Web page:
Moving in Times of Corona
“Shit, I forgot to call the moving guys.”
In case you are wondering, three o’clock in the morning is not a good time for this thought, in particular not the day before you were supposed to move. But then, this is the “move that wasn’t”. Covid 19 has had a wide reaching negative effect on many aspects of society, the economy and even our political structure – the fact that it has made our move to Germany distinctly more complicated barely registers on the big scale. At least that is what I am trying to tell my anxious stomach whenever insomnia keeps me up at night. Oh, yes – insomnia. That one is new too. Moving sucks at the best of times – moving abroad with two little children, in a pandemic, is turning out to be even less fun.
To put this into perspective, I have moved 19 times across six borders in the 40 years of my existence. Moving holds no terror for me – or at least it did not before the first tearful breakdown by the five year old who kept on sobbing for two hours at the thought that he cannot take our blue house with him (and yes, our house is blue, completely blue, not light blue, not somewhat blue. Actually blue). This is when the whole ramifications of moving was brought down on me. And then we went into lockdown.
Selling a house during lockdown was hard, finding one to move into in a different country is proving to be even more challenging. And that is only one of the practical issues we are facing. How about finding schools and kindergartens? Will the movers have to go into quarantine? Will we? What about health insurance? How can I shield my husband, whose type 1 diabetes and asthma make him vulnerable to Covid 19, in all this? What effect will eight months of no kindergarten have on the children when they have to go to a new one, meet new children, navigate a new country. The only thing we do not need to worry about is language – we read the cards right when the UK voted for Brexit and made sure the children would speak German to a high enough standard that when our careers would move abroad they would be able to attend school without language issues.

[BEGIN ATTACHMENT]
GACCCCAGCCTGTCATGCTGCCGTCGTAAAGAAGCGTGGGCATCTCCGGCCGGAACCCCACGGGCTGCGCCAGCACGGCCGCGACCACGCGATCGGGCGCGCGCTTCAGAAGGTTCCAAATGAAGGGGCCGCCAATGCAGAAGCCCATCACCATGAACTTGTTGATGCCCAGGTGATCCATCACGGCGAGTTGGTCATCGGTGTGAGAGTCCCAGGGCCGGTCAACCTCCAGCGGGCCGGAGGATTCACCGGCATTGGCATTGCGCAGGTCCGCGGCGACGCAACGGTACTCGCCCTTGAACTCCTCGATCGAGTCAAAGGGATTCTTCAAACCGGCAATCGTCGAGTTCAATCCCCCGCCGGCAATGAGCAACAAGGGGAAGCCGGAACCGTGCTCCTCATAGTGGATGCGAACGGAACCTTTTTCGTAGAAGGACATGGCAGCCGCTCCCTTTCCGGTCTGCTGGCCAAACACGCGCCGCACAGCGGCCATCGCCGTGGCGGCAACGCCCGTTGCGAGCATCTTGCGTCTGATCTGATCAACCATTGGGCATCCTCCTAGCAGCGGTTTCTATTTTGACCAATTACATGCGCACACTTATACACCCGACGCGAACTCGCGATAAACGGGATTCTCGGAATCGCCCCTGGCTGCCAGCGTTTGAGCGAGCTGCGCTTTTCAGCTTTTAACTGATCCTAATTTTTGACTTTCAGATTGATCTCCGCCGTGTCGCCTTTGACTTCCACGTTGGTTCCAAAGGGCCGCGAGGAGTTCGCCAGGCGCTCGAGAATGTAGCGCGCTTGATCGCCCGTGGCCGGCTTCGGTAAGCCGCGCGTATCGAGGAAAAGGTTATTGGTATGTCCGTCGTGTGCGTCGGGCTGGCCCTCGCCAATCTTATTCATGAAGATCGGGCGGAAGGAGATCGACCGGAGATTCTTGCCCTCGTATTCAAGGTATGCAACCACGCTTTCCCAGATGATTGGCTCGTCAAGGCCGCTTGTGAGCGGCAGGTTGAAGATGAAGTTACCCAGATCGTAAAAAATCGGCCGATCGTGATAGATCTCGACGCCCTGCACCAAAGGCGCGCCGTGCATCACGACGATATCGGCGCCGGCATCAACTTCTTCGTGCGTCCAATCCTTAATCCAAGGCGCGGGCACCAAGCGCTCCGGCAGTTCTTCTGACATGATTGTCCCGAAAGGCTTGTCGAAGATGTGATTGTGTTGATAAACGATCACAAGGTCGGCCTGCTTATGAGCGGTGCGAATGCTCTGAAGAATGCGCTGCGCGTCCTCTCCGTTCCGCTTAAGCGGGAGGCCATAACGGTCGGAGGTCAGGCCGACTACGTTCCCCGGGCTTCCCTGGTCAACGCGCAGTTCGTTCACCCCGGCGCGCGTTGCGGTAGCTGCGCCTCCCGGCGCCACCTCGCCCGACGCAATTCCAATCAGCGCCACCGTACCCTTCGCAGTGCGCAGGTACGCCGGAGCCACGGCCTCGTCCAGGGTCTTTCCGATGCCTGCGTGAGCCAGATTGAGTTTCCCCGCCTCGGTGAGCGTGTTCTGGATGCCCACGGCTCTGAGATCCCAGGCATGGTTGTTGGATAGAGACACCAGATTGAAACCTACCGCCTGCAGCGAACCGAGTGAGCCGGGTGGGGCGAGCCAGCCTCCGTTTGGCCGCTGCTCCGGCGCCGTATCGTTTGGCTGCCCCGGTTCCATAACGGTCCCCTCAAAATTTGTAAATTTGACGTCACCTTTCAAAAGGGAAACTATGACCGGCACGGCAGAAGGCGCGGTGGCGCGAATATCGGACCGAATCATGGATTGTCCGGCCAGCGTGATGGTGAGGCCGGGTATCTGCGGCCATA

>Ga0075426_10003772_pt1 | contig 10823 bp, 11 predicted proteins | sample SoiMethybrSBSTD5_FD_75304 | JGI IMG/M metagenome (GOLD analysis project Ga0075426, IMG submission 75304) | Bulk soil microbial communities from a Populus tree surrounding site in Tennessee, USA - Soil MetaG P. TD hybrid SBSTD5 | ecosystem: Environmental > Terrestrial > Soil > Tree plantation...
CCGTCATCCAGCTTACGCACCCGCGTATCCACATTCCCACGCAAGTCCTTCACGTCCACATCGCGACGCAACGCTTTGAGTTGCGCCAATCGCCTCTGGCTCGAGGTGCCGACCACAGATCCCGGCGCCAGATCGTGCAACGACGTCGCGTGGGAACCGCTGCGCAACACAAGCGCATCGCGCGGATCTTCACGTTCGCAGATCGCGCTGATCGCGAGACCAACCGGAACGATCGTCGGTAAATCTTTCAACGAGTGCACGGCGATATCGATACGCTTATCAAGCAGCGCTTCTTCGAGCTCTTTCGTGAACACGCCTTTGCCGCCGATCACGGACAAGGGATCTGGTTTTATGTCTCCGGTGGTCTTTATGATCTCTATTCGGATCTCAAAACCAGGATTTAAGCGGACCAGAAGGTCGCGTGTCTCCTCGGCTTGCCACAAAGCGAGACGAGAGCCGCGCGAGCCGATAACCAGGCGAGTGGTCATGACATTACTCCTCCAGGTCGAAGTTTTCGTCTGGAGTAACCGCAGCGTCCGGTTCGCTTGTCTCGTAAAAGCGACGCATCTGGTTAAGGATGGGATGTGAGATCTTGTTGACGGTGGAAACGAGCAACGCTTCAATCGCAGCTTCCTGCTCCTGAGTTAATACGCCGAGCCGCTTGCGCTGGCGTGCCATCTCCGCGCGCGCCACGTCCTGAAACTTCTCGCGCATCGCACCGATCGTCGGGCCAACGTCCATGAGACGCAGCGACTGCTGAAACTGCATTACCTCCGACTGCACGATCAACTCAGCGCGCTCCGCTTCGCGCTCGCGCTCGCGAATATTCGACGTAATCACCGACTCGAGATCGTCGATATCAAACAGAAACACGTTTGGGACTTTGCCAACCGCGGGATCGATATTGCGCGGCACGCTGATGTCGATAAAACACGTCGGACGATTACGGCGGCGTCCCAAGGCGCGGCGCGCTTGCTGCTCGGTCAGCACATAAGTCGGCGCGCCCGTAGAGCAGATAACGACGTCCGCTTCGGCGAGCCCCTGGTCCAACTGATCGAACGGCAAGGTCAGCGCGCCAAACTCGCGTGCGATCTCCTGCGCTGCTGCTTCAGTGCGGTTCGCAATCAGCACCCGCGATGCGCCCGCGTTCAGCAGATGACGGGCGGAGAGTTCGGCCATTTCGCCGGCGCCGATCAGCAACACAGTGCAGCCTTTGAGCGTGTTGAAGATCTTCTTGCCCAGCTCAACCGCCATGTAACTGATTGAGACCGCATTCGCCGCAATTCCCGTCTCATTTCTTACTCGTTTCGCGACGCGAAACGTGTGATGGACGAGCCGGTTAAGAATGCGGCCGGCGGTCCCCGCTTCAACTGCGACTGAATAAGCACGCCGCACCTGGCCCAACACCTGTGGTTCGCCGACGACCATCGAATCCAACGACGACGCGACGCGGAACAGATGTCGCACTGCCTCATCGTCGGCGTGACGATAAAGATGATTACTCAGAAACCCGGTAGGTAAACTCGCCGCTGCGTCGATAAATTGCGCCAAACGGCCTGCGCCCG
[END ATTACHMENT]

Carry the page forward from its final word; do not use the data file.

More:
As I lay awake at night I try to sort the other issues out in the patented list system that rules my life. There is the house selling list with its sublists of “declutter”, “what we need to finally get the building regulations certificate” and the “find estate agent who does not sound like a used cars salesman”. Declutter turned out to be the easy one. That was after we realised that both skip companies (ye, we did need a skip) and storage companies have a non comparable black bag storage power measurement. One cubic metre can, depending on which website who you ask, fit everything from 3 to 20 black plastic bags. Important tip here: haggling is an underrated skill. In the end, and making reference to the other three large yellow/blue/black warehouse companies in direct competition, we have managed to store the wide detritus of the leisure activities for which we have not had any time since having kids, for a fraction of the price advertised.